Why not just to type ant as usual? Because it would
invoke your own Ant - which may be of a different version than the Ant
used by Bionanny, and because it does not have one or two additional
tasks that Bionanny's Ant comes with. Be aware that from the same
reason the building scripts do not use the environment
variable ANT_HOME even if it is set.
You may (and should) also influence the Ant work by setting
various properties. It brings us to the next section...
Whatever Ant does, it always can be configured by various
properties. They have format of Java properties which means that
they are simply represented by name-value pairs. They can be
set in two ways:
The file build.properties can be put either directly in
your bionanny directory, or in your home directory (the
latter is suitable if you wish to share some properties with other
So what are these properties about? General rules about properties
used by Ant are:
- If you need something that is outside of the Bionanny
CVS local copy you need to specify a property for it
(e.g. the location of your Tomcat is definitely outside of your
- If you wish to change the default Ant behavior you may
need to define your own property (e.g. names of testing services to be
deployed). (By the way, the Bionanny Ant default behavior, and all its
targets/tasks are conserved in the build.xml file but its
description is beyond the scope of this guide.)
All (reasonable) properties are described in the
build.properties.template file that has always the most
recent details. Here is its snapshot.
Usually, however, the only properties you may need to set, are:
catalina.home = /where/is/your/tomcat
jdbc.passwd = what is your password to mySQL Bionanny database
and a very recommended one (if you have installed jikes on your
build.compiler = jikes
Having explained Ant properties, we may finally go and see what
actually one can do with the Bionanny Ant...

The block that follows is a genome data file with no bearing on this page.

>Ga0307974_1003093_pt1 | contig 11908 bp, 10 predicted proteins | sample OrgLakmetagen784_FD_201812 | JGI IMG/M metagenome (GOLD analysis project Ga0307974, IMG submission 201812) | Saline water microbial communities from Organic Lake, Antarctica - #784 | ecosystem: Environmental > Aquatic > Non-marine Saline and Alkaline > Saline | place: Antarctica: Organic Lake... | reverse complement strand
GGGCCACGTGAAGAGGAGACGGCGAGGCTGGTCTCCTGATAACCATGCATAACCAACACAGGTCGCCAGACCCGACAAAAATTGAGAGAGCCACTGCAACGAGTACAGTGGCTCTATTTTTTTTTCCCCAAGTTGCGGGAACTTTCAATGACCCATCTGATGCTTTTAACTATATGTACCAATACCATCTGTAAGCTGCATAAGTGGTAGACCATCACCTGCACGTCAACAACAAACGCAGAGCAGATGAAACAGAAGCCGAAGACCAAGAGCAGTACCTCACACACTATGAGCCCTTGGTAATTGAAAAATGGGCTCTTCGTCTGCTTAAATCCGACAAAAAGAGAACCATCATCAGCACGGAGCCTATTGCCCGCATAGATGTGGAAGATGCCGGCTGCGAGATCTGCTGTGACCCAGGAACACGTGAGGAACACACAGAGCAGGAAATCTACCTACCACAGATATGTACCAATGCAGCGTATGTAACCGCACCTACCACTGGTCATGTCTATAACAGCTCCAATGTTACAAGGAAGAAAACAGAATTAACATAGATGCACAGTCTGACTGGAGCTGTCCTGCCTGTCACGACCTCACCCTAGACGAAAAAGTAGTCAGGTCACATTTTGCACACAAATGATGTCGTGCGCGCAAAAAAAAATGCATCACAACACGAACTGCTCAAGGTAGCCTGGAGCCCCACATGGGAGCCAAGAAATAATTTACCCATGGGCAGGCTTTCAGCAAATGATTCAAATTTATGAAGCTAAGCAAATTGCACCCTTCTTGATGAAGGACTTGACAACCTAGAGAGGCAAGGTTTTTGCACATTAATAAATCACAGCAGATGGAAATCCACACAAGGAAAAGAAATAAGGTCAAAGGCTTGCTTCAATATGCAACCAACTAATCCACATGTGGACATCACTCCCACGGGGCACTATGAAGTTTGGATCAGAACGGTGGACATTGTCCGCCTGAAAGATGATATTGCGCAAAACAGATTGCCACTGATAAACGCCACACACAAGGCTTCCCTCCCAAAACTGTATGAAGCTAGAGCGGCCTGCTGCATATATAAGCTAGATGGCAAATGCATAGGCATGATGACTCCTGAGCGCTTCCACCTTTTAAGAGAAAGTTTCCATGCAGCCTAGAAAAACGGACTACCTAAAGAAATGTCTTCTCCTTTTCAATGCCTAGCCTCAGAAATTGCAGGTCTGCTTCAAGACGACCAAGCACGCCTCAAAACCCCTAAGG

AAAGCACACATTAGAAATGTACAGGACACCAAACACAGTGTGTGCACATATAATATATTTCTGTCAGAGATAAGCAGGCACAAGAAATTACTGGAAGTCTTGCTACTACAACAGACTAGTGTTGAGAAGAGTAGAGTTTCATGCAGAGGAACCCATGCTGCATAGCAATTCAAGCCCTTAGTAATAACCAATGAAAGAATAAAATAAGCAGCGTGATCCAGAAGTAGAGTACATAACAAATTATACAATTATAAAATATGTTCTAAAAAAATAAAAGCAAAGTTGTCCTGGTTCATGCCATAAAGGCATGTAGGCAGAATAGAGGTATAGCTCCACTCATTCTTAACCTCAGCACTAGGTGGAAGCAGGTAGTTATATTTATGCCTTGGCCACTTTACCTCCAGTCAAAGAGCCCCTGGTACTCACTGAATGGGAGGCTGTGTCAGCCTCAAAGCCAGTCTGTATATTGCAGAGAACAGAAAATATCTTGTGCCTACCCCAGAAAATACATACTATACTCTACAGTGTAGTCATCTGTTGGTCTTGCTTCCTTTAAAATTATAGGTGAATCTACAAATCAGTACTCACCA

||Available Ant targets
You can always see the most recent version of available Ant's
targets by typing:
Or, if you have installed an Ant Visualizer (visant), you
can see it graphically.
The normal build targets are:
- ./build-dev.sh compile
- Compile all source code (default). It also creates run
scripts in build/run directory. They are used for
running various clients.
- ./build-dev.sh docs
- Generate all documentation. All, except for the Perl modules
documentation - for that call ./build-dev.sh perldocs. This
is separated because not all users will be using Perl.
- ./build-dev.sh jar
- Create jar file with Bionanny classes.
- ./build-dev.sh clean
- Remove most of the generated files. You can also remove
all third-party libraries by calling ./build-dev.sh
- ./build-dev.sh all
- Clean, compile, jar and generate docs.
- ./build-dev.sh wsdl
- Generate WSDL description of Bionanny Web service. You can set
property bionanny.endpoint to a location (URL) where the
Bionanny service will be visible to the word.
The summary is that after checking out the Bionanny CVS module you
should gather all third-party libraries and compile everything by
Then you can copy things to your local Tomcat:
- It takes all necessary jar files and copy them where
Tomcat can find them. This does not need to have Tomcat
running - but if it does it usually needs to restart it
after that (restarting is not done automatically by this
- deploy-monitor (and undeploy-monitor)
- A Bionanny monitor is a handler that actually does the
monitoring of incoming requests. But just have it deployed
does not cause any monitoring - there must be some Web
Services that have been deployed in a chain (flow) with
this monitor handler. For more see the architecture guide.
- deploy-bionanny (and undeploy-bionanny)
- A Bionanny service is a core Web service of the whole
project. It is called by a Bionanny monitor to store/log
requests flowing through the monitor. It can, however,
log also data monitored elsewhere. And it also provides
stored data back.
- deploy-sleepers (and undeploy-sleepers)
- Sleepers are just testing Web Services that sleep for
a while before they give back their response. They all are
implemented by the same class - but you can have many of them
under many different service names. By default there are six
of them deployed (you can change the names and sleeping
characteristics by setting properties service.call.* and
service.acall.* - see how to use a sleep generator).
- deploy (and undeploy)
- And finally, this target deploys everything mentioned above.
There are also targets dealing with your local mySQL database.
The database is used by the Bionanny service to store monitored data:
- It removes all data and re-create the database from the
scratch. But it does not add (grant) any necessary user
privileges (see above how to do that -
and you need that only for the first time).
- It removes records indicating that a request started but
has not been finished. Usually, these records are pending
because of some malfunctions or crashes.
Few other, but important, targets for adding Bionanny monitors to
existing and already deployed services is descrived in the monitor guide.